Disulfiram and Antabuse
Type of Spiritual Experience
A description of the experience
Disulfiram is a different sort of drug to the others in this category. It is a drug discovered in the 1920s and used to support the treatment of chronic alcoholism by producing an acute sensitivity to alcohol. Trade names for disulfiram in different countries are Antabuse and Antabus.
Most common Antabuse side effects [eHealthme]
- Fatigue - (57 reports)
- Nausea - (53 reports)
- Weakness - (52 reports)
- Stress and anxiety - (40 reports)
- Memory loss - (39 reports)
- Suicidal ideation - (36 reports)
- Nausea and vomiting - (32 reports)
- Dizziness - (31 reports)
- Confusional state - (31 reports)
- Malaise - (30 reports)
Disulfiram is also being studied as a treatment for cocaine dependence, as it prevents the breakdown of dopamine (a neurotransmitter whose release is stimulated by cocaine); the excess dopamine results in increased anxiety, higher blood pressure, restlessness and other unpleasant symptoms.
Under normal metabolism, alcohol is broken down in the liver by the enzyme alcohol dehydrogenase to acetaldehyde, which is then converted by the enzyme acetaldehyde dehydrogenase to the harmless acetic acid.
Disulfiram blocks this reaction at the intermediate stage by blocking the enzyme acetaldehyde dehydrogenase. After alcohol intake under the influence of disulfiram, the concentration of acetaldehyde in the blood may be 5 to 10 times higher than that found during metabolism of the same amount of alcohol alone. As acetaldehyde is one of the major causes of the symptoms of a "hangover" this produces immediate and severe negative reaction to alcohol intake.
Some 5–10 minutes after alcohol intake, the patient may experience the effects of a severe hangover for a period of 30 minutes up to several hours. Symptoms include “flushing of the skin, accelerated heart rate, shortness of breath, nausea, vomiting, throbbing headache, visual disturbance, mental confusion, postural syncope, and circulatory collapse [sic]”.
There is no tolerance to disulfiram: the longer it is taken, the stronger its effects. As disulfiram is absorbed slowly through the digestive tract and eliminated slowly by the body the effects may last for up to two weeks after the initial intake; consequently, “medical ethics dictate that patients must be fully informed about the disulfiram-alcohol reaction”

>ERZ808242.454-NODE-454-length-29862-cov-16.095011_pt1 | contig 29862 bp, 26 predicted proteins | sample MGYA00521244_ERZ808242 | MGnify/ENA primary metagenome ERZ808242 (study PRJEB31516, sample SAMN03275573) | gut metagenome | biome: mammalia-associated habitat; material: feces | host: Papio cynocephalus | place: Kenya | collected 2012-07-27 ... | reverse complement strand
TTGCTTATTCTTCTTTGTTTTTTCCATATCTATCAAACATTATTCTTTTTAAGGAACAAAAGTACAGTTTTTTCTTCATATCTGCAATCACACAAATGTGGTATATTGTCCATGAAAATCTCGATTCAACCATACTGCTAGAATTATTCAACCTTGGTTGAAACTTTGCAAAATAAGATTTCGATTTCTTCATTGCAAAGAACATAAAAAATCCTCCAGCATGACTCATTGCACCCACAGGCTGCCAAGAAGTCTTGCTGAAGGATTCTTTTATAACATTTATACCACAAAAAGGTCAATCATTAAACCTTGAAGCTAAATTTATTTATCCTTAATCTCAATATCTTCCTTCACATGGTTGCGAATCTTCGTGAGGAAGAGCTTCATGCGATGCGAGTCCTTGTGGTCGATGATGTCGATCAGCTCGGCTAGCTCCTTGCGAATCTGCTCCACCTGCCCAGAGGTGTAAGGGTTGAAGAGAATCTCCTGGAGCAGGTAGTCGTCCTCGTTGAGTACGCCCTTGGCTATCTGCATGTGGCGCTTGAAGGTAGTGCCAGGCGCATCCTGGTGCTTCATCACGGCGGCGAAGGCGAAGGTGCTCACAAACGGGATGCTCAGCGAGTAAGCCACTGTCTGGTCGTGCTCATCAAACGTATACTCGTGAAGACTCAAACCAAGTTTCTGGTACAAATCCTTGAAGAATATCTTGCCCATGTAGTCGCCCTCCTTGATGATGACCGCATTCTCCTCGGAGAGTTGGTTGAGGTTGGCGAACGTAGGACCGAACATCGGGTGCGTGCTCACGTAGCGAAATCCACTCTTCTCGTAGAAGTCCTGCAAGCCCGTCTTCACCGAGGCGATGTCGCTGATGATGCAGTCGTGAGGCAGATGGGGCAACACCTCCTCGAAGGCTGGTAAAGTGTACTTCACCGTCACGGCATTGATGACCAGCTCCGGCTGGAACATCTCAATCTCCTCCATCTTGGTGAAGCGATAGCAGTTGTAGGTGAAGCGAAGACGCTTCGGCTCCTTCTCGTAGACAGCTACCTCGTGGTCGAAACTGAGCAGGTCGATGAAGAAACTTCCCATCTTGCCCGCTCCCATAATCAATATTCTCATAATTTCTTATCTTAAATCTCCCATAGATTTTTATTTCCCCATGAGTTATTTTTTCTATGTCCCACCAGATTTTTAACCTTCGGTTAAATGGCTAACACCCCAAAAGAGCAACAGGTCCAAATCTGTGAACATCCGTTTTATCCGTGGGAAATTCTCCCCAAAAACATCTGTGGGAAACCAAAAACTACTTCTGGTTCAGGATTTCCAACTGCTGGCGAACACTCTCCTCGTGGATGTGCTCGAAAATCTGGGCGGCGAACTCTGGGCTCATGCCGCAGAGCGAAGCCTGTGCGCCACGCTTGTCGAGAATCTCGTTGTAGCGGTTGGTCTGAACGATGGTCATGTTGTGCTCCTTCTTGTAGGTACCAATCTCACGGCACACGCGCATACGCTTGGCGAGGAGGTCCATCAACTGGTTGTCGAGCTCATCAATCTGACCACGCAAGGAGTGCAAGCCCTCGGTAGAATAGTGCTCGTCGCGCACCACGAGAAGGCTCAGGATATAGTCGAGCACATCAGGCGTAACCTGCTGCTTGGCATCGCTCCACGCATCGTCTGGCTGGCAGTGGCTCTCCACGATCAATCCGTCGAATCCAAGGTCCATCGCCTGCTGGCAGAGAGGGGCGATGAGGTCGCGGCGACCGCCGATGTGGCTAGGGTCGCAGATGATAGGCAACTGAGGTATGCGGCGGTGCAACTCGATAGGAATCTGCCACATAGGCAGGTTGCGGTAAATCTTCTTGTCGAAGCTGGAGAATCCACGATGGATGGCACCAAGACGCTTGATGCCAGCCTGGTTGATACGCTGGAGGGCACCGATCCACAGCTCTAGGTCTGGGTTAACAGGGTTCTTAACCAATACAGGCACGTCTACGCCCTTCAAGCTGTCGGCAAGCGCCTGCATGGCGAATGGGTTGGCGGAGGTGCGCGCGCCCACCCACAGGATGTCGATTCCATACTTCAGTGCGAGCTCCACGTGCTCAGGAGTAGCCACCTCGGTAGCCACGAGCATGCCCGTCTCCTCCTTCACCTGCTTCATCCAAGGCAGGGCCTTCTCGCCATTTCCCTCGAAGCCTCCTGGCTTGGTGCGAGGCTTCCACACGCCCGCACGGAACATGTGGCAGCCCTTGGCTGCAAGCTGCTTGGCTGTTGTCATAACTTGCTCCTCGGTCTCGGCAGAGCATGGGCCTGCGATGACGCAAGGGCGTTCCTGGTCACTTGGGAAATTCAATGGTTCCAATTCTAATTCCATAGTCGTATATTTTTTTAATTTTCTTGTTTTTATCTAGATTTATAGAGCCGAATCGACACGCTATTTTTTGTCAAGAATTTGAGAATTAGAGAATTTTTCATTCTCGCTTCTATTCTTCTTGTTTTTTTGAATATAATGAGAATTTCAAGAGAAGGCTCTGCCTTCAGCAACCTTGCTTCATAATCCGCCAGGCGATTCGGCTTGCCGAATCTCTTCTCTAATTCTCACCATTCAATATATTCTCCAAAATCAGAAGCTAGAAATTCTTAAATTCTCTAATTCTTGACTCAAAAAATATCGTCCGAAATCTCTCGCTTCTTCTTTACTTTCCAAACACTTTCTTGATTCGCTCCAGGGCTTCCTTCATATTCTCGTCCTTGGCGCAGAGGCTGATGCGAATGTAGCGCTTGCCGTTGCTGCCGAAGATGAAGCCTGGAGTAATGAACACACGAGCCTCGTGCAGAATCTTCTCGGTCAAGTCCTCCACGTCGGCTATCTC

A nine-year study published in 2006 found that incorporation of supervised disulfiram and a related compound calcium carbimide into a comprehensive treatment program resulted in an abstinence rate of only 50%. Disulfiram does not reduce alcohol cravings, and therefore a major problem associated with this drug is “extremely poor compliance”.
A study by Fuller et al (1986) that followed chronic alcoholics for a period of 1 year found no statistically significant differences in abstinence rates between the group that received 250 mg/day of disulfiram and the group that only received counseling. The reason for this finding was that only 20% of subjects in disulfiram group were estimated to be in good compliance with the drug regimen. "Methods to improve compliance include subdermal implants, which release the drug continuously over a period of up to 12 weeks, and supervised administration practices, for example, having the drug regularly administered by one's spouse [sic]."
Most common Disulfiram side effects [eHealthme]
- Confusional state - (39 reports)
- Fatigue - (33 reports)
- Nausea - (30 reports)
- Psychotic disorder - (27 reports)
- Agitation - (26 reports)
- Hypotension - (26 reports)
- Confusion - (25 reports)
- Memory loss - (24 reports)
- Delirium - (24 reports)
- Completed suicide - (24 reports)
On Jan, 31, 2017 535 people reported to have side effects when taking Disulfiram. Among them, 1 person (0.19%) has Hallucination
On Jan, 31, 2017 535 people reported to have side effects when taking Disulfiram. Among them, 3 people (0.56%) have Hallucination, Auditory
On Jan, 25, 2017 752 people reported to have side effects when taking Antabuse. Among them, 12 people (1.6%) have Hallucination
On Jan, 31, 2017 752 people reported to have side effects when taking Antabuse. Among them, 5 people (0.66%) have Hallucination, Auditory
On Jan, 05, 2017 752 people reported to have side effects when taking Antabuse. Among them, 12 people (1.6%) have Death